Hi. 🖐 My name’s Rafael.
When I was introduced to chemistry in school, it was in an abstract manner that I could not associate with any personal experiences or emotions. Without that emotional and personal connection, I failed to get excited about the subject and therefore lost interest, which ended up being frustrating for everyone involved. While controlled classroom explosions were flashy and exciting, they weren’t personal; that is, they never drew a clear link between my personal motivations and the goals of the classroom.
Instead, if the Periodic Table had been presented to me in a tangible way, as a tool which I could use creatively to re-imagine the objects around me in everyday life, then later when my teacher started rambling about the elements and their properties in the classroom environment, chemistry as a whole would’ve been a more intuitive and exciting topic for me.
Tablecraft is an attempt at tackling that problem. My team and I have been designing Tablecraft to provide players with a fun and playful environment for first exposure to the physical sciences – not with the expectation that players should learn from it, but rather that they feel comfortable and happy to be there. For a player, Tablecraft’s educational value should only feel like an added bonus to all the fun they’re having.
BeTerrificTV interviews a player in the middle of a Tablecraft playsession at G4C18
The way we do that is by rendering the simple blocks of the periodic table into blocks in physical space – in VR. Tangible things that the player can play with, but also, which they can combine to create stuff. In Tablecraft, players can craft iconic, interesting objects they’ve held in their own lives, and deconstruct them into key elemental components.
As they create those objects out of the blocks (because they want to feed their blobs, or otherwise succeed in the game), the whole experience feels playful and explorative. It becomes something they’re organically getting better at, because they put those blocks together and they figured it out – they discovered an element, and they’ve had to deal with and understand its behavior and properties – and in doing so, the seemingly abstract grid of numerals and names that make up the Periodic Table slowly becomes a familiar collection of elements which make up the universe of real, bona-fide stuff.
Imagine a high school chemistry student, with no prior exposure to chemistry, who nonetheless can see the periodic table and read it as a list of abbreviations for the funny names they’re familiar with. As you – the professor – start talking about Radium, Helium, or whatever, they’ll recall how in Tablecraft Helium was perhaps a key ingredient in getting blobs to float, and Radium would jump around and eventually morph into Radon because it was radioactive. The important outcome here being that, perhaps without even realizing it, the elements have become a fun topic for them, and now they’re willing to listen and happy to dive deeper into the subject and learn why Helium made those blobs float.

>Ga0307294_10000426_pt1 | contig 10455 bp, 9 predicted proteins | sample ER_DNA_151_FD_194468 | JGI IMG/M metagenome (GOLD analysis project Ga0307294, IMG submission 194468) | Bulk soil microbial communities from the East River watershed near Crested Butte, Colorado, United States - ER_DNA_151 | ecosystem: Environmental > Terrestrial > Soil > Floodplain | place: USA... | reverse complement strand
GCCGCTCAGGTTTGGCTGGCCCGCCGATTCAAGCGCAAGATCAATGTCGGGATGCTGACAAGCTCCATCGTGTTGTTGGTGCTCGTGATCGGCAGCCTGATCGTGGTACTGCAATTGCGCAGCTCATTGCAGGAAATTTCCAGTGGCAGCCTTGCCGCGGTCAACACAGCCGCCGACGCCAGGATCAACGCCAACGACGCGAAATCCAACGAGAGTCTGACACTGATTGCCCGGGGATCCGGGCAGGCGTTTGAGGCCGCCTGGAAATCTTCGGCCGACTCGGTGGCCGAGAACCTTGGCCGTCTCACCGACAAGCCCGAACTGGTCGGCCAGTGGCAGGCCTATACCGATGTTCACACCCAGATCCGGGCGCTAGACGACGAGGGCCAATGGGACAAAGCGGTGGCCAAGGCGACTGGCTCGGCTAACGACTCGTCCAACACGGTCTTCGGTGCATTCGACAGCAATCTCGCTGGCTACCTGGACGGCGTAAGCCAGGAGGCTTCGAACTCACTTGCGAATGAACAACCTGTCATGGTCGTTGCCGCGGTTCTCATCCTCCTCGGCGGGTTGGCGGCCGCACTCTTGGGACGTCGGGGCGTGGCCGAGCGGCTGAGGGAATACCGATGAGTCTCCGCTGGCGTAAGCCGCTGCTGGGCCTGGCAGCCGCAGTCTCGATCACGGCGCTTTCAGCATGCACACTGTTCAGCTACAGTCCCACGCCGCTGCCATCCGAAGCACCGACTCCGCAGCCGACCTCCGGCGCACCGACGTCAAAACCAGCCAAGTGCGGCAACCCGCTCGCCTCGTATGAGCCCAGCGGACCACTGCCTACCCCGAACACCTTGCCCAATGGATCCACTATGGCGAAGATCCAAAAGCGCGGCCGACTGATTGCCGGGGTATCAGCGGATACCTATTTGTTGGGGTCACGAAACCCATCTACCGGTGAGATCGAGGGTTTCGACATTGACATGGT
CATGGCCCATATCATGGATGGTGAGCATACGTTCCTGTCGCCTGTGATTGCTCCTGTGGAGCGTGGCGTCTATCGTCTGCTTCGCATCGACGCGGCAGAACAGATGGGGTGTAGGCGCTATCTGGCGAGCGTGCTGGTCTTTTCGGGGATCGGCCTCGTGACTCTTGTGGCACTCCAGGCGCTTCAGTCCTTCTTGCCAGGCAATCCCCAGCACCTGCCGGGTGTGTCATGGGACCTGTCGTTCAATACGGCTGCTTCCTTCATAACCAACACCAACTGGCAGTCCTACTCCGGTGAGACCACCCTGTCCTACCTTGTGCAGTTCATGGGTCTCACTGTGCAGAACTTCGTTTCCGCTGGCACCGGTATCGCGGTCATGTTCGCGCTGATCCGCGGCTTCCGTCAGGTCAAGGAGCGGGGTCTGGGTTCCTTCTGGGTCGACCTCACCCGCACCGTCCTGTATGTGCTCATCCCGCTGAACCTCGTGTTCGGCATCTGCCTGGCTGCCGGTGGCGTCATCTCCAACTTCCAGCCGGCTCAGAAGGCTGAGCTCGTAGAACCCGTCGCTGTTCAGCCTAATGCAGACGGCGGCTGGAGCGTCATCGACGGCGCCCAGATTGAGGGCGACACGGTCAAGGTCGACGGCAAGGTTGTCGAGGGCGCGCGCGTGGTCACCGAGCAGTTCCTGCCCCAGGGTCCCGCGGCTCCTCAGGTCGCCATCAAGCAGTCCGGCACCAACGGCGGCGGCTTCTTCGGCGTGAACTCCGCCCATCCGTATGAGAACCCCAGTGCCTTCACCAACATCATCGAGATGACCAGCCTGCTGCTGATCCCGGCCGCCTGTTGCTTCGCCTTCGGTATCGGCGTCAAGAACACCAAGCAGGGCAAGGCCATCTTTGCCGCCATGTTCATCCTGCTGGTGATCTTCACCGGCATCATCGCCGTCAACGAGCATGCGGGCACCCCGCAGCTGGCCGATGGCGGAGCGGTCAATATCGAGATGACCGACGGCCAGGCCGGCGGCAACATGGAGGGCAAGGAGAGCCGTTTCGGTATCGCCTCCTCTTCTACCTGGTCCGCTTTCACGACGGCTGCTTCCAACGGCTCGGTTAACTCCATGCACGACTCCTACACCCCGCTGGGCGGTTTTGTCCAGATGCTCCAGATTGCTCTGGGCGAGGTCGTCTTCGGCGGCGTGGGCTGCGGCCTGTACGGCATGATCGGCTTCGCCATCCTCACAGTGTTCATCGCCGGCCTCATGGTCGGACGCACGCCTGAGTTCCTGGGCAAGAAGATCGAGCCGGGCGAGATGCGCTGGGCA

As we continue to develop Tablecraft, we are constantly seeking feedback on our Discord channel and then testing it with real players. We’ve so far held two large playtest sessions at different schools, with close to 200 players.
What were the reactions?
Lake Highland Preparatory School
As an 8th grade science teacher with 15 years of experience, one of the universal challenges I see in my field is engaging a hundred percent of the class in the subject matter. Students are reluctant to learn concepts in science, like the periodic table, as it seems confusing and irrelevant to them. While that cannot be more untrue, producing scientifically-literate students is a struggle in today's world of dynamic information. The classic concepts, while important, are static and have difficulty competing with the modern and shifting paradigms.
Remarkably, when my students got to play Tablecraft, many of my least engaged students were as excited as those whose attention I never have trouble with! I can be certain they were glad they came to science class that day, and I expect that I will find it easier to get their attention in the future, as the teacher who brought them such a cool learning experience. The intangible element of coolness is undoubtedly displayed in Tablecraft as this was echoed by my students over and over again. Their level of enjoyment was obvious along with their connections between the periodic table and their personal lives. Days after the game testing session, students are still talking about Tablecraft and commenting on their experiences.
Bottom line, we want Tablecraft in our curriculum.
Lake Highland Preparatory School
I personally am a big believer in the potential of VR as an education tool. We have recently equipped one of our labs with virtual reality capability, and we will be investing a lot more in VR in the future. With standalone VR headsets now becoming so much cheaper, we are planning to buy several of those headsets to support an entire classroom of students in VR, and Tablecraft is definitely one of the experiences we would love to have our students play.
Creekside Middle School
In the 30 years I've been teaching at Creekside Middle, I've taught 6th and 8th grade science. On the day that you brought Tablecraft to Creekside, I was amazed to see how it benefited so many of my students. I believe Tablecraft was effective at engaging students who aren't passionate about the classroom environment. Through the course of the demo, I tried to make sure that all of my less-engaged students gave the game a try, so they could get a different perspective on the subject matter. Of particular note was the effect on a couple of students, who at first were apprehensive about trying the game but then could not stop playing it, and afterwards asked for a further explanation of some of the concepts they had just been exposed to in virtual reality.